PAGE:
A public school teacher says there has to be a better way, one in which students are not mere cogs in a machine or widgets to be delivered at the end of production. 

If Men Were Angels, We Wouldn’t Need the Blockchain
Does Human Freedom Depend on Replacing Humans in Governance?

What if government could be framed so that it need not be administered by men over men?

He Played Each Game as If It Were His Last
Real Heroes: Roberto Clemente

Black and Puerto Rican by birth, Clemente transcended race, nationality, and culture to become American Major League Baseball’s first Latino superstar. But tragedy compounded tragedy as the hero sought to help in a time of disaster.

If You Haven’t Engaged with the Work, Your Opinion Is Worthless
You Have to Read a Book before You Can Judge It

When did it become an acceptable critical stance to condemn a work of art without ever having engaged with it

3 Stock Market Tips from an Economist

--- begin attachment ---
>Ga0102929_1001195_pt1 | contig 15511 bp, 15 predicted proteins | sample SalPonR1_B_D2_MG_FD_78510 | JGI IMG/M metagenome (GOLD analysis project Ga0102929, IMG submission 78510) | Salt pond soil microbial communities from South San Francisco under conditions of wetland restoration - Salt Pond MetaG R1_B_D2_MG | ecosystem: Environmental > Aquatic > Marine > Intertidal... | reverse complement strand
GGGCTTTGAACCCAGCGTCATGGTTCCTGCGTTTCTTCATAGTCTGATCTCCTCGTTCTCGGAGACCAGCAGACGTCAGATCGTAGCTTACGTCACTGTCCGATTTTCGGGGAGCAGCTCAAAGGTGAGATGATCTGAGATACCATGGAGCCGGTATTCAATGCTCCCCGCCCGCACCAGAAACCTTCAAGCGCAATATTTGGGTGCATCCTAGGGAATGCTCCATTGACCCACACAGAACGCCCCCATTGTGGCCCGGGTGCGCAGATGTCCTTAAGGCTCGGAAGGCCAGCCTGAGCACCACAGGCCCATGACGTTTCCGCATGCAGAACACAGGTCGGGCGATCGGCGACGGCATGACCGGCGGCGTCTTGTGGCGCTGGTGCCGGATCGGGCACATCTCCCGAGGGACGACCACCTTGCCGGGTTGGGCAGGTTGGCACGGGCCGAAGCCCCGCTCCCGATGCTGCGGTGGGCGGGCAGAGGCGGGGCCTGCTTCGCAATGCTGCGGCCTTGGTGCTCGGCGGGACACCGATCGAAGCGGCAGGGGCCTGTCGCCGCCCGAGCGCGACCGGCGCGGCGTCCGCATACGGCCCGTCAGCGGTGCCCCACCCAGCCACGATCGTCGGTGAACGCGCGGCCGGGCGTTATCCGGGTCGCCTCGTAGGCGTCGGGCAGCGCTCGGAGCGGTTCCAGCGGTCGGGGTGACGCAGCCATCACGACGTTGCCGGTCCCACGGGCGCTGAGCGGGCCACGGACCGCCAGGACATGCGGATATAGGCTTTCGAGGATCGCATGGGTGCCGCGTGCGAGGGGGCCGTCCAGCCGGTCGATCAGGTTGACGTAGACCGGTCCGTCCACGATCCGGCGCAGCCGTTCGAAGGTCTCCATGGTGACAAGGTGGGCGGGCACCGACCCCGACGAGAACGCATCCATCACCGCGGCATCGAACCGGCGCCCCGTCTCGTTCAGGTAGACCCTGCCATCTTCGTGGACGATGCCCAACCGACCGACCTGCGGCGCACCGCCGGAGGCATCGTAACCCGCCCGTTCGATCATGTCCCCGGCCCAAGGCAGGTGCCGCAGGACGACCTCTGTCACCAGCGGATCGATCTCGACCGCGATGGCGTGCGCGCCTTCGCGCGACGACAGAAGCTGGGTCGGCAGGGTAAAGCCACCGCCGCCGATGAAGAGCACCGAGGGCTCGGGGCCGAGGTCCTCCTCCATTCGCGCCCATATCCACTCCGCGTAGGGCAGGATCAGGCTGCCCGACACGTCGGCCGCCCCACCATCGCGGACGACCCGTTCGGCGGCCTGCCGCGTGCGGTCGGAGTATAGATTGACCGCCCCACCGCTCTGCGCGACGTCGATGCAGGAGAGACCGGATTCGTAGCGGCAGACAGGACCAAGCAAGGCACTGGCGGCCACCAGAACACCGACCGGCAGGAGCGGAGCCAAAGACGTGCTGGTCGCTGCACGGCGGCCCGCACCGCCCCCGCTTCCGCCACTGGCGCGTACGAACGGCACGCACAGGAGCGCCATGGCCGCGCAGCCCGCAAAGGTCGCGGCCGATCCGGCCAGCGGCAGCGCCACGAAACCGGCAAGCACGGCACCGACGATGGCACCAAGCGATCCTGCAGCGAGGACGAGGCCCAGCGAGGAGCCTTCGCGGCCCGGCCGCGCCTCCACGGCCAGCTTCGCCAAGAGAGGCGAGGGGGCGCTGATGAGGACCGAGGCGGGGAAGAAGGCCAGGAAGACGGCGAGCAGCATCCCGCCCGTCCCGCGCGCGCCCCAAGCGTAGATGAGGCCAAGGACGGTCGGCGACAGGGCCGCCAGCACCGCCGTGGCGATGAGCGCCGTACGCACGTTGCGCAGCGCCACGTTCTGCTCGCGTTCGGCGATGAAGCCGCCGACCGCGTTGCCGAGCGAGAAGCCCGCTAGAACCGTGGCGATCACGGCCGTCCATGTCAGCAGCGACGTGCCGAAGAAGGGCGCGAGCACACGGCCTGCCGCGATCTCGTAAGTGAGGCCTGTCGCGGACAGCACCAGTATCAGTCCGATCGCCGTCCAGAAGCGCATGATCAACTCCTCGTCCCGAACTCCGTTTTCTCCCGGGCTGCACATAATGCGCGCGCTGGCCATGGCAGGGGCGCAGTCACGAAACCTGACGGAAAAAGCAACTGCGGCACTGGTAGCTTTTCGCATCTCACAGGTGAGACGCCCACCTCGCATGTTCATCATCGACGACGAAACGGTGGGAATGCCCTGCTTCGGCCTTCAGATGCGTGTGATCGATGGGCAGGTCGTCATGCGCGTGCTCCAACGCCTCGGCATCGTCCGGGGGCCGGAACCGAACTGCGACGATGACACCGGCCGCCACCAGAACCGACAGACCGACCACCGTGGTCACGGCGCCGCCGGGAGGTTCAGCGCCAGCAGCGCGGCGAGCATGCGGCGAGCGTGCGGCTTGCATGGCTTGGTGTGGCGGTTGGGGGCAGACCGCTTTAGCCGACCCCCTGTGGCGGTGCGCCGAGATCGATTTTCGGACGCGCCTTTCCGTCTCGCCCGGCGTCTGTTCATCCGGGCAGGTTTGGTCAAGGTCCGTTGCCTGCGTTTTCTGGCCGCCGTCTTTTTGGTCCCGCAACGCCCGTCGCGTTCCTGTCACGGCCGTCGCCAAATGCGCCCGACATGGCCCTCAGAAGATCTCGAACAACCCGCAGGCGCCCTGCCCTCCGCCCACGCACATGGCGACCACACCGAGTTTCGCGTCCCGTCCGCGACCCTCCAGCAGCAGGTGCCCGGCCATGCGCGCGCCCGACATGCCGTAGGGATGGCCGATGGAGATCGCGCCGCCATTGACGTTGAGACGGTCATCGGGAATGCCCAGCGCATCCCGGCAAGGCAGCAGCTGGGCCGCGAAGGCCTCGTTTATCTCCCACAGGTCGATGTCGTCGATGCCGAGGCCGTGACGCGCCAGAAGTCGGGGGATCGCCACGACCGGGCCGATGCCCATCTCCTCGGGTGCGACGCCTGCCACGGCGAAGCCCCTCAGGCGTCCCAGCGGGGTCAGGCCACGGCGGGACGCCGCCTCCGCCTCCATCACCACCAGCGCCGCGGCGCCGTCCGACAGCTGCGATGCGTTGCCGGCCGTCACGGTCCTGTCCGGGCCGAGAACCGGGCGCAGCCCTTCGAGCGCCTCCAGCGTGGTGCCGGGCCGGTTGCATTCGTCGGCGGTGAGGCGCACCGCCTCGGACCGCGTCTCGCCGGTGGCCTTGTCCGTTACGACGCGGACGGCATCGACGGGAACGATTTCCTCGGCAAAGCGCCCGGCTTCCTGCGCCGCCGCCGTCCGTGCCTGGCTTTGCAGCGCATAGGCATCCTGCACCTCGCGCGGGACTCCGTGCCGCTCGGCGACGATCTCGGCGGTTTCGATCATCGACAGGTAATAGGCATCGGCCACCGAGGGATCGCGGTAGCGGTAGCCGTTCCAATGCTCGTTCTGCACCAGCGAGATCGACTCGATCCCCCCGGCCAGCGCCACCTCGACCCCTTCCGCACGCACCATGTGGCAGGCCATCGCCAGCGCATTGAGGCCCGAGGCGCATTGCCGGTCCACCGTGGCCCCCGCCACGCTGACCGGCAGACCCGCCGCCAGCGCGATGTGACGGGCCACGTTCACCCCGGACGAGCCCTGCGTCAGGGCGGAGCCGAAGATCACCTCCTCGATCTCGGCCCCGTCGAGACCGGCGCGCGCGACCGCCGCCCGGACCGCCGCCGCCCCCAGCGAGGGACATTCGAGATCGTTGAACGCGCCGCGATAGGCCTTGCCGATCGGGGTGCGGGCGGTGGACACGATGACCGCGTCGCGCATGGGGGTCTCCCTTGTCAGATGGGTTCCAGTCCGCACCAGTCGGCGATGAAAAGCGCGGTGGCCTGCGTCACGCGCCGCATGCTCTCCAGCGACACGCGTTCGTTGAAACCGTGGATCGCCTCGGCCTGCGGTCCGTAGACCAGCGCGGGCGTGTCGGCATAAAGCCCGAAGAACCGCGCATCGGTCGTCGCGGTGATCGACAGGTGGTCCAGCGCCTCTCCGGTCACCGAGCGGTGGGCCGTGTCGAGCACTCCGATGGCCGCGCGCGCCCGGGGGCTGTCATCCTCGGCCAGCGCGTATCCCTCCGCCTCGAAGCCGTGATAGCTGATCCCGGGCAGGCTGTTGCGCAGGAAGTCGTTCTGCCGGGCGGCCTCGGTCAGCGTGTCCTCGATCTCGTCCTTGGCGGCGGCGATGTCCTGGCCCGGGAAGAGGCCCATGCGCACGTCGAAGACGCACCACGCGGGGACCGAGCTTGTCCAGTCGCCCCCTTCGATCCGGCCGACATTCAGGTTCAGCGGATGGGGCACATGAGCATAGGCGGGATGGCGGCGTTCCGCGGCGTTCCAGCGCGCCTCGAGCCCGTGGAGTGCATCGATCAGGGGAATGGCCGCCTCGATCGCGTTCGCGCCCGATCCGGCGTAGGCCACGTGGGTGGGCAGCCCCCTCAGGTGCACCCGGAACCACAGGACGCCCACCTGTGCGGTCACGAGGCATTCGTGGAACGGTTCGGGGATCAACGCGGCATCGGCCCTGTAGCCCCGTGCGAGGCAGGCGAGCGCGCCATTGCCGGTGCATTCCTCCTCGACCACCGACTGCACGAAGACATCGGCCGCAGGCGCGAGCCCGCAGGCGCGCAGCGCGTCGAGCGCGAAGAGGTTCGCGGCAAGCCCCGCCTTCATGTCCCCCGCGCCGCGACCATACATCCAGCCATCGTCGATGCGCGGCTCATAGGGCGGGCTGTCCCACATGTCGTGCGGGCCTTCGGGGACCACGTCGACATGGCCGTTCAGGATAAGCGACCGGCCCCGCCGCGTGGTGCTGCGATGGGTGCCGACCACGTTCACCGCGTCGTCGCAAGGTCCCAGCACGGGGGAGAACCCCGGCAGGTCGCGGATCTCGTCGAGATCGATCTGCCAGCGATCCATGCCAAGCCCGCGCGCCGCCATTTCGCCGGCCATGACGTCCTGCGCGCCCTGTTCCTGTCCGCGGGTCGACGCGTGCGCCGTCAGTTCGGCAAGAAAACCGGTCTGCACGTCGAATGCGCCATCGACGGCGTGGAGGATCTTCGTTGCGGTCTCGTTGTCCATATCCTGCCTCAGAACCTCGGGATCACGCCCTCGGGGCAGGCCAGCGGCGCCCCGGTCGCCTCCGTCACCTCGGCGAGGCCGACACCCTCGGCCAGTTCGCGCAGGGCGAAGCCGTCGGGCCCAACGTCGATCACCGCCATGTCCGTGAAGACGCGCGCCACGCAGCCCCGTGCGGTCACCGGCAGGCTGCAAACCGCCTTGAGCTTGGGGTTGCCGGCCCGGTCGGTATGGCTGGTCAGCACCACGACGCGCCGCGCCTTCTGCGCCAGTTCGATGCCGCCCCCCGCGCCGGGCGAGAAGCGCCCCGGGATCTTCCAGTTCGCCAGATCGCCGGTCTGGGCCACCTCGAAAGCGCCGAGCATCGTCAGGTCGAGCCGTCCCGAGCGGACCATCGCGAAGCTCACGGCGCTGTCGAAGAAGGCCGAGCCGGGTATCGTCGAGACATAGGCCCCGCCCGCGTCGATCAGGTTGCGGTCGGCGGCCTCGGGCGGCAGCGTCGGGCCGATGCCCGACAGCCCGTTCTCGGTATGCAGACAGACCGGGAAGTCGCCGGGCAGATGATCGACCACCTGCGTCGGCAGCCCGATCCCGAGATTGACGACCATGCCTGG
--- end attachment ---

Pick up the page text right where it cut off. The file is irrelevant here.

Use Economics to Think More Clearly about the Stock Market

Studying economics won’t show you how to get rich playing the stock market, but it will spare you from making a fool of yourself at the next cocktail party.

Social Enterprises Are Fixing What Government Destroys
Profit, People, and How Most Effectively to Serve Others

Social enterprises’ goals hint at their important role in the economy: to help repair the damage caused by public policy.

Don’t Assume I'm Smarter Than My Contractor
Why Schooling Helps Us Devalue the Nonacademic

Our school-influenced culture wrongly tells us that what some do is more cerebral and therefore requires more smarts than what the next guy does. And that’s a bad assumption.

Missionary for Free Markets
Real Heroes: Hans F. Sennholz

“Truth,” he said, “is not a numbers game. You can be alone and you can be right.”

Government Permission to Work
End Licensing to Revive the Freedom to Work

Americans are concerned about too few jobs and too little economic growth. Ending occupational licensure would address both issues.